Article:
"Because as I rested in the air, a woman came in -- I have a thing for redheads -- she entered, I would say, like an actress, but perfectly natural. I tell you, the air rippled. I bobbed and swayed in her wake. And as I watched her walk toward the bar, I noticed a hair's width of air beneath her feet.
"She sat directly beside me and quickly rose to meet my gaze. She said, 'This goddamned wind -- this goddamned wind always makes me feel -- feel like something is going to happen -- happen. That a crime is going to happen, that I -- I -- that I might do something terrible, something inhuman --'
"Doctor, she was speaking for me. It was half the reason I drank, to escape that feeling. I felt that I had bumped into a lost sister who was in danger. I had the unusual desire to assist her.
"'I can't believe this isn't frightening you,' she said.
"'Actually, it's reassuring, as I came here feeling the same way, certain I'd better not tell a soul any of these thoughts.'
"'That seems impossible.'
"'And still, we're floating mid-air.'
"'Is that unusual?'
"'I'm not sure now. I could ask.'
"'Don't ask. I'd rather not know.'
"That's all right with me.'
"Doctor, do I need to add that the night quickly progressed and --"
"Of course, you made love to her that same evening?"
I grabbed his elbow. "Tell me, what was it like? Did you maintain --"
"Altitude? During, you mean?"
"Of course. It's always been a question of mine."
"And was the -- did you feel differently --"
"We were, for a moment, translucent, like those fish you can see right through."
"You bobbed, like fish, too?"
"Oh, like the ocean spilled upward into the sky and there were starfish and octopus floating through the air."
"And this one moment, or these series of moments, you feel they have transformed you?"
"I feel like an entirely new creature, doctor."
"And what if -- just what if you impregnated her?"
"That would be something. But you don't think --"
"Why not? This is physical. I am sure of it. Perhaps only a few people are capable of it, but happenstances such as this could increase our numbers."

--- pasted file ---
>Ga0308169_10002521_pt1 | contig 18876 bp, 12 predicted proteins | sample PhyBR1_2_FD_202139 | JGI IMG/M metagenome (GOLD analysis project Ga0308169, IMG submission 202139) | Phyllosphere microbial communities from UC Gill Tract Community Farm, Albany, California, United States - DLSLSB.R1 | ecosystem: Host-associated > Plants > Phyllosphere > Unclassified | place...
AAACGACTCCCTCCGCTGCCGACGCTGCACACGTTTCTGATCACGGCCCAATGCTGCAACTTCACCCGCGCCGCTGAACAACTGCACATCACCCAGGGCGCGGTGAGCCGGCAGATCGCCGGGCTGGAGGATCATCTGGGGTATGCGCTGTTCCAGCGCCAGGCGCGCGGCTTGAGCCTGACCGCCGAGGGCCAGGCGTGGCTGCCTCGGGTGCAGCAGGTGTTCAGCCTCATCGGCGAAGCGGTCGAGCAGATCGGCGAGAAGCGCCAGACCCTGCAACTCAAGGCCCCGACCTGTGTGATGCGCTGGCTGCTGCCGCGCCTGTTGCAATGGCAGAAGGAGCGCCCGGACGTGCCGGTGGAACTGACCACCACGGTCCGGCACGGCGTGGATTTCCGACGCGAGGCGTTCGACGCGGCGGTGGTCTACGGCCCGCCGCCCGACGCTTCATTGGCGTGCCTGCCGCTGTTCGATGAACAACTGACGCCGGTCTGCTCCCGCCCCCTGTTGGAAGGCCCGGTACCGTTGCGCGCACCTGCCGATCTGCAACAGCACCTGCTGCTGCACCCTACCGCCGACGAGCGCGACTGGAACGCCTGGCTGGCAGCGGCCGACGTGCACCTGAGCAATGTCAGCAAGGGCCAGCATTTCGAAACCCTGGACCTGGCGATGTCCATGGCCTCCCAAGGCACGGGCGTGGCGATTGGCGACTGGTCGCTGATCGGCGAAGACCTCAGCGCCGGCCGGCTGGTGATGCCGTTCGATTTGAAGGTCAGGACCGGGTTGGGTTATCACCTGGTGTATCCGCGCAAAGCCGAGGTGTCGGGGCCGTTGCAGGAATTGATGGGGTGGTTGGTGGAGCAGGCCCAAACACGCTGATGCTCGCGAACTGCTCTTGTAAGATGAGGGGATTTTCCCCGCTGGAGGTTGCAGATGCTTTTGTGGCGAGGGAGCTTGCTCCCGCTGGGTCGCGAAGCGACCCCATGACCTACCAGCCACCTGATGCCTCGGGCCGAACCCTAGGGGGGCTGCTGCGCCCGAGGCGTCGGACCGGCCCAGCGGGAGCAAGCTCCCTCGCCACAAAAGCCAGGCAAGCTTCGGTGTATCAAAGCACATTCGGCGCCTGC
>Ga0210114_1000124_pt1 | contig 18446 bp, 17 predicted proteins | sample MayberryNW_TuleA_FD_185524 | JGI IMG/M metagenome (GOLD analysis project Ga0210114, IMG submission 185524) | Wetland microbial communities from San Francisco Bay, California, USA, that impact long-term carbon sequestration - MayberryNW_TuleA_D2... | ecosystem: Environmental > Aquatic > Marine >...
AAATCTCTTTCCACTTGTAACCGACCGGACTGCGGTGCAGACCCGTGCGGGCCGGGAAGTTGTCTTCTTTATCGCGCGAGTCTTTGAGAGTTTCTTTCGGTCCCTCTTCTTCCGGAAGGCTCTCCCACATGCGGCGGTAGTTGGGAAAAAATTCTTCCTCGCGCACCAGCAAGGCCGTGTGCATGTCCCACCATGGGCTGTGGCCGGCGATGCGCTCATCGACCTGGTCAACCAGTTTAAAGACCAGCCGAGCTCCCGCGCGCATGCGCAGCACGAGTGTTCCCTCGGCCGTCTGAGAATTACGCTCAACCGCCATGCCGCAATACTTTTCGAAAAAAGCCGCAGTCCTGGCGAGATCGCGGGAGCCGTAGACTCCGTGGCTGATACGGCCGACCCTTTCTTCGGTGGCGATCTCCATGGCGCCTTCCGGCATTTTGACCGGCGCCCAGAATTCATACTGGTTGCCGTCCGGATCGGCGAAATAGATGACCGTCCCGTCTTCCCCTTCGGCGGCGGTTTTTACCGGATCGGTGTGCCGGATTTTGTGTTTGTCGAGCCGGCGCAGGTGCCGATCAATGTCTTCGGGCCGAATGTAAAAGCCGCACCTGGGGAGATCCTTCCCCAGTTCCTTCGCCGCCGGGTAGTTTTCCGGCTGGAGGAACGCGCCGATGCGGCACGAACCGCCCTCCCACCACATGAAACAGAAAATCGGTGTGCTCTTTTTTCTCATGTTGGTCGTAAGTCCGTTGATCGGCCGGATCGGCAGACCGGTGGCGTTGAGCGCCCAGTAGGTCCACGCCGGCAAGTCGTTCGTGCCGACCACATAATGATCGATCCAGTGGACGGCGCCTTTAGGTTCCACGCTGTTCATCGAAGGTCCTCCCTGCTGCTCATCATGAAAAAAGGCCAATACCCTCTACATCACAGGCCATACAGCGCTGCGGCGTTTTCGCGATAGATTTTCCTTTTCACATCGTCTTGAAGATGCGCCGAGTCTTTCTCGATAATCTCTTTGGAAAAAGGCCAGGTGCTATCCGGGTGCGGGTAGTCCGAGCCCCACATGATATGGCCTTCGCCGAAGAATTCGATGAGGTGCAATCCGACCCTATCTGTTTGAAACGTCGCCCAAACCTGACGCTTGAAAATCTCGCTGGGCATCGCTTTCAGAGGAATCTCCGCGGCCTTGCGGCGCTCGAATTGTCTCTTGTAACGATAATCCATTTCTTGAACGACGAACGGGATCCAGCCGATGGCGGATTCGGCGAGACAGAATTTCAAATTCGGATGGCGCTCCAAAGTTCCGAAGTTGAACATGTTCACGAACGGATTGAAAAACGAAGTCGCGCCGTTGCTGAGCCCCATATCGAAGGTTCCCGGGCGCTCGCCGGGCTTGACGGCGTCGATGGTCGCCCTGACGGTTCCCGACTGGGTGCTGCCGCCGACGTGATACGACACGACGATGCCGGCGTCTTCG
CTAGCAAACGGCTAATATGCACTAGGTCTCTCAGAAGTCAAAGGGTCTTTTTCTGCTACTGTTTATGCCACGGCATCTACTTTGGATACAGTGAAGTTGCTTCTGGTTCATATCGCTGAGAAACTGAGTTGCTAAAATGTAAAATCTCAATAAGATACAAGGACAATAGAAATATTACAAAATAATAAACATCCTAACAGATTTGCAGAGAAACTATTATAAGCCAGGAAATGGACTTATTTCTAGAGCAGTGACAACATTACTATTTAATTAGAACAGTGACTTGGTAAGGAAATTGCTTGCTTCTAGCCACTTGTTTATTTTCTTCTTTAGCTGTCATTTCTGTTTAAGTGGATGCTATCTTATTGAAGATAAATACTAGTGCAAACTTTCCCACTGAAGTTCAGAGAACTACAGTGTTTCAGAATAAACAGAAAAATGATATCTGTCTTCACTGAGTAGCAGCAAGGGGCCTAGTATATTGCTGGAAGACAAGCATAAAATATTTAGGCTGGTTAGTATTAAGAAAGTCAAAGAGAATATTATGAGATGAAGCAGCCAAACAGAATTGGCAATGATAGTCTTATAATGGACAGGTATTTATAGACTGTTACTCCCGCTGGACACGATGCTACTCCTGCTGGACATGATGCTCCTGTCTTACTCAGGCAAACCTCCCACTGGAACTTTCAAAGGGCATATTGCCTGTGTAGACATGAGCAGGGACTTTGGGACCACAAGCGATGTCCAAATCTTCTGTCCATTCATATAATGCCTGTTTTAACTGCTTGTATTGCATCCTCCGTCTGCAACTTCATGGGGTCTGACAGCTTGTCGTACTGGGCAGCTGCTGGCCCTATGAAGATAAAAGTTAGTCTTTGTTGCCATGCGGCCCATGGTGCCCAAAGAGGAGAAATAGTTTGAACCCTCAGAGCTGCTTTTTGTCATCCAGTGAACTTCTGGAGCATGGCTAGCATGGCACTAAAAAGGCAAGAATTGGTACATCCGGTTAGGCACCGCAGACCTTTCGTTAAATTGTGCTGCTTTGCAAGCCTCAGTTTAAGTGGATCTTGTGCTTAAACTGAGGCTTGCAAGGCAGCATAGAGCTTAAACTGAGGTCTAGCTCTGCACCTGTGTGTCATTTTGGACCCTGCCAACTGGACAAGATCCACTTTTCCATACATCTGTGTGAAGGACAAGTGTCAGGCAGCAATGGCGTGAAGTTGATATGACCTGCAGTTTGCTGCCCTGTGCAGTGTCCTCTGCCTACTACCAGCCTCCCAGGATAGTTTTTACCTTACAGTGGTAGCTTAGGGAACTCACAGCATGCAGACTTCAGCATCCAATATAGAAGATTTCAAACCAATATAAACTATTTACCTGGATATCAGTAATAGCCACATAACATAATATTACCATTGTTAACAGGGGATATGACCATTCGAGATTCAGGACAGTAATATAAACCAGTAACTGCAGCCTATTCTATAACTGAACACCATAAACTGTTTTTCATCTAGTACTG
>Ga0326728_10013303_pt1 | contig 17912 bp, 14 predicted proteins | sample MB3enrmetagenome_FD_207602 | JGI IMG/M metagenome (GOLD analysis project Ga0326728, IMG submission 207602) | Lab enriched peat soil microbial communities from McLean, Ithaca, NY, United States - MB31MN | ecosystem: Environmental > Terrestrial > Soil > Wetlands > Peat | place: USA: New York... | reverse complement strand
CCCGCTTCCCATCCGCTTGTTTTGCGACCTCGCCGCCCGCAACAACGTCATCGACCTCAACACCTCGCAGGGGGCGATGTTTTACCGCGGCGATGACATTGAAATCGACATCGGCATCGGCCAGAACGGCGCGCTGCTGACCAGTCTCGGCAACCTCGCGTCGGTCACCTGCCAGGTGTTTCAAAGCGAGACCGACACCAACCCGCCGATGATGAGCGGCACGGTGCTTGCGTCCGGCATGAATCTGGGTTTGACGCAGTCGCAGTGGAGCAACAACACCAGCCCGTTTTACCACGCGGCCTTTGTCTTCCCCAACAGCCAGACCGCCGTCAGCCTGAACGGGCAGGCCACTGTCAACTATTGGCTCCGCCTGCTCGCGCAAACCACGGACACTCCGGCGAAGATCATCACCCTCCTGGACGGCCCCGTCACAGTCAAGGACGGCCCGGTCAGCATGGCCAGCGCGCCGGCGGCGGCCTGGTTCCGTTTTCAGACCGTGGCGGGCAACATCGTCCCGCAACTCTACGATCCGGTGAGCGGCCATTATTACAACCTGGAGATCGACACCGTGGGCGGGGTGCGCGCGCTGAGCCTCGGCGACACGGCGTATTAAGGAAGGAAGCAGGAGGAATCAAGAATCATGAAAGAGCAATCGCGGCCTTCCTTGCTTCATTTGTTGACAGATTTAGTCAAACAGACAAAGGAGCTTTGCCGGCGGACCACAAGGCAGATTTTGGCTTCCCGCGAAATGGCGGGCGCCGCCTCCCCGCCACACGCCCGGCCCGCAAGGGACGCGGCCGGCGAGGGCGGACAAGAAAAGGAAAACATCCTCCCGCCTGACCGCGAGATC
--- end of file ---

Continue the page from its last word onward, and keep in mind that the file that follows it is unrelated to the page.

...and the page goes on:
"A new being?"
"Yes, a being filled with magic, seeking nothing more than a purity of line and movement."
"Like musical notes?"
"One step short of bodiless, yes!"
"That's how it felt, exactly how it felt."
We parted exhilarated, and I have remained exhilarated for a month now. I allowed my colleagues, the psychiatrists and psychologists, to test, test, test him to their hearts' content; not a damned thing did they find. Of course, he couldn't duplicate the experience for them -- as I said, unselfconsciousness is essential, so the very act of being studied deems flight impossible. But that was of surprisingly little importance to me. I know that you, my good readers, will suspend judgement long enough to understand the joyous nature of my discovery, and if that is not enough for the scientists, then they will have to live without flight, though I will keep trying.
"Q" (you will know his real name soon enough) continues to see his lady friend. We are not yet sure if she is indeed pregnant, or not, though I have an inkling that if she is pregnant, that status might evade our tests, as what would be growing inside of her surely would display startlingly new characteristics, perhaps different enough from what we call "human" to alter her own physiology. Time will tell.
"Q" though, might as well be a father already, so content is he, and I might as well be a father, too, to "Q," this strange young man who entered my laboratory and convinced me so thoroughly of what I already knew.